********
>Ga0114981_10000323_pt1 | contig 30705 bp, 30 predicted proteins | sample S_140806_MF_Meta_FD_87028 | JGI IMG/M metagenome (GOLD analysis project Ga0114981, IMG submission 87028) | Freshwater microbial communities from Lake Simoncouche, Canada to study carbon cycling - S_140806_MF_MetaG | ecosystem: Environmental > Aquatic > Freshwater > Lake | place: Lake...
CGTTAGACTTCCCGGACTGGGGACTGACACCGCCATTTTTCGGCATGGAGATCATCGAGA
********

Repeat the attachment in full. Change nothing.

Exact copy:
>Ga0114981_10000323_pt1 | contig 30705 bp, 30 predicted proteins | sample S_140806_MF_Meta_FD_87028 | JGI IMG/M metagenome (GOLD analysis project Ga0114981, IMG submission 87028) | Freshwater microbial communities from Lake Simoncouche, Canada to study carbon cycling - S_140806_MF_MetaG | ecosystem: Environmental > Aquatic > Freshwater > Lake | place: Lake...
CGTTAGACTTCCCGGACTGGGGACTGACACCGCCATTTTTCGGCATGGAGATCATCGAGA